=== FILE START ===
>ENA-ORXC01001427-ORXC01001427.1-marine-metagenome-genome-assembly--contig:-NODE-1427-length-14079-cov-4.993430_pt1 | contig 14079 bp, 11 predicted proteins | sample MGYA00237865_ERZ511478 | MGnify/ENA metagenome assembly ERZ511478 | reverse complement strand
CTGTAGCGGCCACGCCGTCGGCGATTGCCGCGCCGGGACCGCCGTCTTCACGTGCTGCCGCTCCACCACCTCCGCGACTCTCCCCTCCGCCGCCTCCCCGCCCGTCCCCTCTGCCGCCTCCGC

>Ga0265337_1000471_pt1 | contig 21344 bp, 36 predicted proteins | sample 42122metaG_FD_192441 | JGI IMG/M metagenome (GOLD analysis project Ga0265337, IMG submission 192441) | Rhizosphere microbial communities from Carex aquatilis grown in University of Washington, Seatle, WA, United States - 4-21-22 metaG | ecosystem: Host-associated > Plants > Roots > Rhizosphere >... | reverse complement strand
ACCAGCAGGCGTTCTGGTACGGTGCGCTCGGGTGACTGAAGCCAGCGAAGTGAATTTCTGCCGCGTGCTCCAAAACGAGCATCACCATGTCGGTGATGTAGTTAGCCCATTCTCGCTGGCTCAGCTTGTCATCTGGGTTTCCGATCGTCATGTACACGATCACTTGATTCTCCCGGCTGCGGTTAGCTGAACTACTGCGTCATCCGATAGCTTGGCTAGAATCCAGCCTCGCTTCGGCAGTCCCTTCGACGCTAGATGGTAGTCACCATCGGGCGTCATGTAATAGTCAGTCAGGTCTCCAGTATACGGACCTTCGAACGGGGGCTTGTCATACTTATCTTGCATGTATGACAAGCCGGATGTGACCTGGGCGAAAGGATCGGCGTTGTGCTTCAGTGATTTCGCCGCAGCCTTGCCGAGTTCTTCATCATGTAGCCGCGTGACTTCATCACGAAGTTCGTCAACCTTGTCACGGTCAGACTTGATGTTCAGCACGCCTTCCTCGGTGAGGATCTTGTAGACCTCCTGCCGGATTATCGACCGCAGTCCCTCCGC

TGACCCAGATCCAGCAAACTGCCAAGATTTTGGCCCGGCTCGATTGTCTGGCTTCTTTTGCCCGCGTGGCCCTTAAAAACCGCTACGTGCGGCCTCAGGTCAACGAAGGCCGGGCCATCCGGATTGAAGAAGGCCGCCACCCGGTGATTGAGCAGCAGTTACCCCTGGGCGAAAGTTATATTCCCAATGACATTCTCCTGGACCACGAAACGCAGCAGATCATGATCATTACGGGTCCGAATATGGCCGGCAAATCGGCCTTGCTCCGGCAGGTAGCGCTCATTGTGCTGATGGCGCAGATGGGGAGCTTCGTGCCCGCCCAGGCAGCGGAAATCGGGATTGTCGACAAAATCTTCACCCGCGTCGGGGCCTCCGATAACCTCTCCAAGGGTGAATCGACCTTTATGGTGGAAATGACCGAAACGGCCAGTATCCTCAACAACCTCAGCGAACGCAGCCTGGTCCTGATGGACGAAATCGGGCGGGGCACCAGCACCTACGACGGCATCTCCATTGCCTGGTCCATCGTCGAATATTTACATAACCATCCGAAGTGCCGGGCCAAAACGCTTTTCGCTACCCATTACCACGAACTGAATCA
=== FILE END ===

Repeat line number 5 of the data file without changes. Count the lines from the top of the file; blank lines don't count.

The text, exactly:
TGACCCAGATCCAGCAAACTGCCAAGATTTTGGCCCGGCTCGATTGTCTGGCTTCTTTTGCCCGCGTGGCCCTTAAAAACCGCTACGTGCGGCCTCAGGTCAACGAAGGCCGGGCCATCCGGATTGAAGAAGGCCGCCACCCGGTGATTGAGCAGCAGTTACCCCTGGGCGAAAGTTATATTCCCAATGACATTCTCCTGGACCACGAAACGCAGCAGATCATGATCATTACGGGTCCGAATATGGCCGGCAAATCGGCCTTGCTCCGGCAGGTAGCGCTCATTGTGCTGATGGCGCAGATGGGGAGCTTCGTGCCCGCCCAGGCAGCGGAAATCGGGATTGTCGACAAAATCTTCACCCGCGTCGGGGCCTCCGATAACCTCTCCAAGGGTGAATCGACCTTTATGGTGGAAATGACCGAAACGGCCAGTATCCTCAACAACCTCAGCGAACGCAGCCTGGTCCTGATGGACGAAATCGGGCGGGGCACCAGCACCTACGACGGCATCTCCATTGCCTGGTCCATCGTCGAATATTTACATAACCATCCGAAGTGCCGGGCCAAAACGCTTTTCGCTACCCATTACCACGAACTGAATCA